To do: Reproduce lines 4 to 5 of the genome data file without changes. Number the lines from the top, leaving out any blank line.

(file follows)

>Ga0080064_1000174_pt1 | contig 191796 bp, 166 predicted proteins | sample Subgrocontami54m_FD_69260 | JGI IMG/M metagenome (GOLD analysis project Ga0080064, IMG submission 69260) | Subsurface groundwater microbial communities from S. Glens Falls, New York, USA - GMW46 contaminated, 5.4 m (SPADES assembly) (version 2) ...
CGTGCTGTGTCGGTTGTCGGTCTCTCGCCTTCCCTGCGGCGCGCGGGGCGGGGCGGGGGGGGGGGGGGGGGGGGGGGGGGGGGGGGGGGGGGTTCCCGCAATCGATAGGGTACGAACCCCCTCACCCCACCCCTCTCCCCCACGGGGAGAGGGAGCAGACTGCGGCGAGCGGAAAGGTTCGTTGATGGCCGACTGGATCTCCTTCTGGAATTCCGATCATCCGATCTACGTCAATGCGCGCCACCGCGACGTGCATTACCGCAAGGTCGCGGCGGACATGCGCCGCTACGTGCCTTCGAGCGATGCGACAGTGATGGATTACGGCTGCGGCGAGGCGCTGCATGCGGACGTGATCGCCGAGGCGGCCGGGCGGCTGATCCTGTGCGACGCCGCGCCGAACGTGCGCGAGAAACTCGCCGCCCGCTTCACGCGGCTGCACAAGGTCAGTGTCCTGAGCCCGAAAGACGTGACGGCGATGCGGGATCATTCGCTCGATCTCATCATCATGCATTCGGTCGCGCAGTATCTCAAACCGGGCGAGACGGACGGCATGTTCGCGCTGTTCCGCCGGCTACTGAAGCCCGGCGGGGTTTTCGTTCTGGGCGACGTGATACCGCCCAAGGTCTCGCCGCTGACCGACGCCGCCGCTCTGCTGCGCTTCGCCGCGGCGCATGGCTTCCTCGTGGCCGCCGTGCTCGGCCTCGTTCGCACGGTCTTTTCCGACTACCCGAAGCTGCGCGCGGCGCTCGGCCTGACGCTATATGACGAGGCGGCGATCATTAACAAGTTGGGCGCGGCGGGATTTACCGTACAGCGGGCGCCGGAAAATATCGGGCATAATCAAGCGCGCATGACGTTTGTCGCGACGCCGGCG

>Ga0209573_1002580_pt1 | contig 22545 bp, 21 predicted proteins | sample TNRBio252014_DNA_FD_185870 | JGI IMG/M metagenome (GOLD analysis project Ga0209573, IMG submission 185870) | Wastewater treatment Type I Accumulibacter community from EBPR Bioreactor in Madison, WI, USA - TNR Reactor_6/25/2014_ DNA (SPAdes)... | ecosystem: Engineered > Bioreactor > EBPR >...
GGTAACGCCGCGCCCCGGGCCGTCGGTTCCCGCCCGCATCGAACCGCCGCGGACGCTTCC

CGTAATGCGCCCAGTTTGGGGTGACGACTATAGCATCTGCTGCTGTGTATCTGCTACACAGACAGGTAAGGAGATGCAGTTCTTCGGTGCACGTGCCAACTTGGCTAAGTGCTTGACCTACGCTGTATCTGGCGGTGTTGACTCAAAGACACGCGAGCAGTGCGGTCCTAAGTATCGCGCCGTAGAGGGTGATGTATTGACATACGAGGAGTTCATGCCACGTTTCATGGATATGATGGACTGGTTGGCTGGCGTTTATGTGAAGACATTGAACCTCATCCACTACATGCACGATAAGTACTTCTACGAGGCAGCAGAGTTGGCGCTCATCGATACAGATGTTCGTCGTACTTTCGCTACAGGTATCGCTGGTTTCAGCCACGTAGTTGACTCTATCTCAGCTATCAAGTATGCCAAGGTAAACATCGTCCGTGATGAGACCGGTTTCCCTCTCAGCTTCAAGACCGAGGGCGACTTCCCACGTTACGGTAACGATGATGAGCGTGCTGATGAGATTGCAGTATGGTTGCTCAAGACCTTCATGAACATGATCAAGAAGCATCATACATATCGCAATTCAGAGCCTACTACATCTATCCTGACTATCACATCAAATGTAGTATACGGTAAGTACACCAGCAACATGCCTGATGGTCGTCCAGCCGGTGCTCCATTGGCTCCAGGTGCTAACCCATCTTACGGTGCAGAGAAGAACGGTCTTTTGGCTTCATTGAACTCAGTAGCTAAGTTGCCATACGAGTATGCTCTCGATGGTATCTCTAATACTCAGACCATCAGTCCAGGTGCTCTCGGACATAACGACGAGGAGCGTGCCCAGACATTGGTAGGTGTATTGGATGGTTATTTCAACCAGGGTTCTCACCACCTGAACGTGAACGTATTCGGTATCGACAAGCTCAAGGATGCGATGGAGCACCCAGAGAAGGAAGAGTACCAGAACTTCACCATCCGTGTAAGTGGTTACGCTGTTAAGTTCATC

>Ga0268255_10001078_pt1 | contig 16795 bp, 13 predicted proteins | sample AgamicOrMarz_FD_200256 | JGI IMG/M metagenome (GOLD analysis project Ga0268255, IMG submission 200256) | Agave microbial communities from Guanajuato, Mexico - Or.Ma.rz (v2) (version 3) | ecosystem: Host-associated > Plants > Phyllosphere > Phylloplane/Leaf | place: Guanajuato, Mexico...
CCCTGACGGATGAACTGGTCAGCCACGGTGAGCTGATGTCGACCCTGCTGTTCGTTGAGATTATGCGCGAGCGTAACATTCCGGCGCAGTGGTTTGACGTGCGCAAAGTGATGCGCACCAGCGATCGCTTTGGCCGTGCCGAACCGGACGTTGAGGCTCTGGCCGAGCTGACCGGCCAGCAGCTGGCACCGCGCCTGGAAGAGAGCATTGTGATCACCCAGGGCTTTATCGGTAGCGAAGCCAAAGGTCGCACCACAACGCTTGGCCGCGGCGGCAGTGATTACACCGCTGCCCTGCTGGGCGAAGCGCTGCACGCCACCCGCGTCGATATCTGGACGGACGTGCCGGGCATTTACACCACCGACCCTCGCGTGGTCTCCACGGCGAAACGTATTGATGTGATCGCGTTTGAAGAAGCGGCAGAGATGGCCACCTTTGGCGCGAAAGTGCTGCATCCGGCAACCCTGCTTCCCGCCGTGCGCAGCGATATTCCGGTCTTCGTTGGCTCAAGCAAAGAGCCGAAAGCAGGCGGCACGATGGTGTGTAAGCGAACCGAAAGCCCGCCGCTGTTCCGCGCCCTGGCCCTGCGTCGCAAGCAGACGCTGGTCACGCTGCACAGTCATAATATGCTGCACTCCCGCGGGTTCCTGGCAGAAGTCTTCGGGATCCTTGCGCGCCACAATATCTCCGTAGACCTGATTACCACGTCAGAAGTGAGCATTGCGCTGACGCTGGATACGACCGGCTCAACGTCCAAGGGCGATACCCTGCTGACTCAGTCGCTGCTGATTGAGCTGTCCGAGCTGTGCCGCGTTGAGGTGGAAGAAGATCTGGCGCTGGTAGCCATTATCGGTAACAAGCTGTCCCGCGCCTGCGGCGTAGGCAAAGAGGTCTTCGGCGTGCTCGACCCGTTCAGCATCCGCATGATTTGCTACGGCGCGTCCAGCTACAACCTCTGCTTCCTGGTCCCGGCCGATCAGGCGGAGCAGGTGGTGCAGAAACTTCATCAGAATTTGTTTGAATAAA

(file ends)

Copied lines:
GGTAACGCCGCGCCCCGGGCCGTCGGTTCCCGCCCGCATCGAACCGCCGCGGACGCTTCC

CGTAATGCGCCCAGTTTGGGGTGACGACTATAGCATCTGCTGCTGTGTATCTGCTACACAGACAGGTAAGGAGATGCAGTTCTTCGGTGCACGTGCCAACTTGGCTAAGTGCTTGACCTACGCTGTATCTGGCGGTGTTGACTCAAAGACACGCGAGCAGTGCGGTCCTAAGTATCGCGCCGTAGAGGGTGATGTATTGACATACGAGGAGTTCATGCCACGTTTCATGGATATGATGGACTGGTTGGCTGGCGTTTATGTGAAGACATTGAACCTCATCCACTACATGCACGATAAGTACTTCTACGAGGCAGCAGAGTTGGCGCTCATCGATACAGATGTTCGTCGTACTTTCGCTACAGGTATCGCTGGTTTCAGCCACGTAGTTGACTCTATCTCAGCTATCAAGTATGCCAAGGTAAACATCGTCCGTGATGAGACCGGTTTCCCTCTCAGCTTCAAGACCGAGGGCGACTTCCCACGTTACGGTAACGATGATGAGCGTGCTGATGAGATTGCAGTATGGTTGCTCAAGACCTTCATGAACATGATCAAGAAGCATCATACATATCGCAATTCAGAGCCTACTACATCTATCCTGACTATCACATCAAATGTAGTATACGGTAAGTACACCAGCAACATGCCTGATGGTCGTCCAGCCGGTGCTCCATTGGCTCCAGGTGCTAACCCATCTTACGGTGCAGAGAAGAACGGTCTTTTGGCTTCATTGAACTCAGTAGCTAAGTTGCCATACGAGTATGCTCTCGATGGTATCTCTAATACTCAGACCATCAGTCCAGGTGCTCTCGGACATAACGACGAGGAGCGTGCCCAGACATTGGTAGGTGTATTGGATGGTTATTTCAACCAGGGTTCTCACCACCTGAACGTGAACGTATTCGGTATCGACAAGCTCAAGGATGCGATGGAGCACCCAGAGAAGGAAGAGTACCAGAACTTCACCATCCGTGTAAGTGGTTACGCTGTTAAGTTCATC